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Re: ground system

At 12:41 AM 6/8/98 -0400, you wrote:
>On Mon, 8 Jun 1998 Jibguy@aol.com wrote:
>>  And doesn't WJIB's ground system run under the building? 
>>   >>
>> Nope,  OVER the building. (what's left of it, that is.)
>> ---jibguy
>How is that possible? 
I don't understand what you don't understand. In most stations, the TX
building is part of the ground system. It's pretty easy to accomplish if
you're building the building at the same time as you're building the
station. If the building has a steel framework, you bond the framework to
the ground system. You interrupt the radials where they reach the foundation
and resume them on the other side. It's not uncommon to put conductive
material (screening, usually), inside the building walls, and to bond this
material to the ground system.

If the building is already there, as I suspect was the case when WTAO was
built, you can run the radials over the top of the building, leaving room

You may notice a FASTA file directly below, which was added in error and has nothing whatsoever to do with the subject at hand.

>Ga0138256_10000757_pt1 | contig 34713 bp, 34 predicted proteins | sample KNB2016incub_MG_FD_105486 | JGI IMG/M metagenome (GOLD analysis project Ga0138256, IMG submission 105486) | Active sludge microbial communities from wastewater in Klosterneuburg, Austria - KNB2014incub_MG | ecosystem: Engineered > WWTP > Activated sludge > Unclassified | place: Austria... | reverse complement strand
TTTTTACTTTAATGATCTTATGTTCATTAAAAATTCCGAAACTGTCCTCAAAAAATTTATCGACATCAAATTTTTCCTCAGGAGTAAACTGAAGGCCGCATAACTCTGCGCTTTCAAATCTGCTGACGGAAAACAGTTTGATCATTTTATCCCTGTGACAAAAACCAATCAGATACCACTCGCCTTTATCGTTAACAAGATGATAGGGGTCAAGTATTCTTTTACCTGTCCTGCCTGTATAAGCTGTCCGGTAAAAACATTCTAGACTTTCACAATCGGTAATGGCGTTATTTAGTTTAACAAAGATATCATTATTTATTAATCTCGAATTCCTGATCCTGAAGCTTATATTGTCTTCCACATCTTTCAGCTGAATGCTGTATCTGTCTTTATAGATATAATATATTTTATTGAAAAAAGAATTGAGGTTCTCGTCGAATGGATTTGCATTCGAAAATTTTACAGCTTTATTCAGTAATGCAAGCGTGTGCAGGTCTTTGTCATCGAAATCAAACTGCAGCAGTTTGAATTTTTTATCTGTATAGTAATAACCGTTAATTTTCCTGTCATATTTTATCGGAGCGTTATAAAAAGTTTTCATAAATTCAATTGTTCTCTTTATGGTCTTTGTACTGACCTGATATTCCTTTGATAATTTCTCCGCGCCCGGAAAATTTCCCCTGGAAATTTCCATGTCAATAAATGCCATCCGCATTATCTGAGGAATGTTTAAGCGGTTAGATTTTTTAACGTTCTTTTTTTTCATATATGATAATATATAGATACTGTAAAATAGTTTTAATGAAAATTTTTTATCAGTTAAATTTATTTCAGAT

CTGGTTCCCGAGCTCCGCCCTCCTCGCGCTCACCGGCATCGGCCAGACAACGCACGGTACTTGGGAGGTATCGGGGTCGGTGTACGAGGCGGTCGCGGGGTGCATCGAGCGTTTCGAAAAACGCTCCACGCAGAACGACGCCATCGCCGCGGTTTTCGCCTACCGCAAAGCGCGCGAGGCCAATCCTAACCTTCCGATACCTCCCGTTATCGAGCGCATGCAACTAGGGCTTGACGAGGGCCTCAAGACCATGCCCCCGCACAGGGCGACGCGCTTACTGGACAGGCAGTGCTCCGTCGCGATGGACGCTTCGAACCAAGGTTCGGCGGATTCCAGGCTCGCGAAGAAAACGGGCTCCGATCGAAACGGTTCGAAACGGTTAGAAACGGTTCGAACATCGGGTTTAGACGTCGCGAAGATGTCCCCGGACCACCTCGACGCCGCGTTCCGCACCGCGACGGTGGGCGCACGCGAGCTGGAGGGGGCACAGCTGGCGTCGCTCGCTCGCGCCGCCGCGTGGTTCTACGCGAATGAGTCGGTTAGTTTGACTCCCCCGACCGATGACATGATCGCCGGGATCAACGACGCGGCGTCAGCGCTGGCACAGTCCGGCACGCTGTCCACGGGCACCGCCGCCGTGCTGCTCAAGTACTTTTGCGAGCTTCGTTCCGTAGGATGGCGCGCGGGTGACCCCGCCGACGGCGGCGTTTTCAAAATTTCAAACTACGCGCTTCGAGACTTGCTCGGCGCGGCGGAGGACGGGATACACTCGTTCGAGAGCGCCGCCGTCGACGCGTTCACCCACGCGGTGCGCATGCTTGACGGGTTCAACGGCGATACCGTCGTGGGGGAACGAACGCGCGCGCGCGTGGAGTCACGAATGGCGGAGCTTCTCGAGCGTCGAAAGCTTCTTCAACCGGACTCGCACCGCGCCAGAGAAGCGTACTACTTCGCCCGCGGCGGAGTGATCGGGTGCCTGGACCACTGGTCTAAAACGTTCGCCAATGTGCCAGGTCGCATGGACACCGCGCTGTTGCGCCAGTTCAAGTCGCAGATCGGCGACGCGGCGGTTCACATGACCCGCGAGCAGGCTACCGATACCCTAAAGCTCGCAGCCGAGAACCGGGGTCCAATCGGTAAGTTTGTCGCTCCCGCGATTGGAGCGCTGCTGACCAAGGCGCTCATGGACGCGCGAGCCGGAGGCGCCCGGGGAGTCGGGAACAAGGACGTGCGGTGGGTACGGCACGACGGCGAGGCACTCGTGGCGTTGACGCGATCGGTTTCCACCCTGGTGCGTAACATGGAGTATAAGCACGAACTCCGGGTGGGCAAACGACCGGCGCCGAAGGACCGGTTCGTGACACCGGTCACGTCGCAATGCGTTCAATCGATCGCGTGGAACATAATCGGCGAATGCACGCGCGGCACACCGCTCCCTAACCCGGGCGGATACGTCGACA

for doors (so people can enter and leave), if not also for windows.

Allegedly, the steel framework of the large three-story office building that
sits partially on the WNRB ground system is bonded to the ground system.
However, I'm not so sure that this is fact, because I saw the radials being
cut between the west tower and the building site before the building went
up. This happened when the parking lot lighting was installed. So the
framework may be bonded to the ends of radials that had been cut loose from
the ground system.

- -------------------------------
Dan Strassberg (Note: Address is CASE SENSITIVE!)
ALL _LOWER_ CASE!!!--> dan.strassberg@worldnet.att.net
(617) 558-4205; Fax (617) 928-4205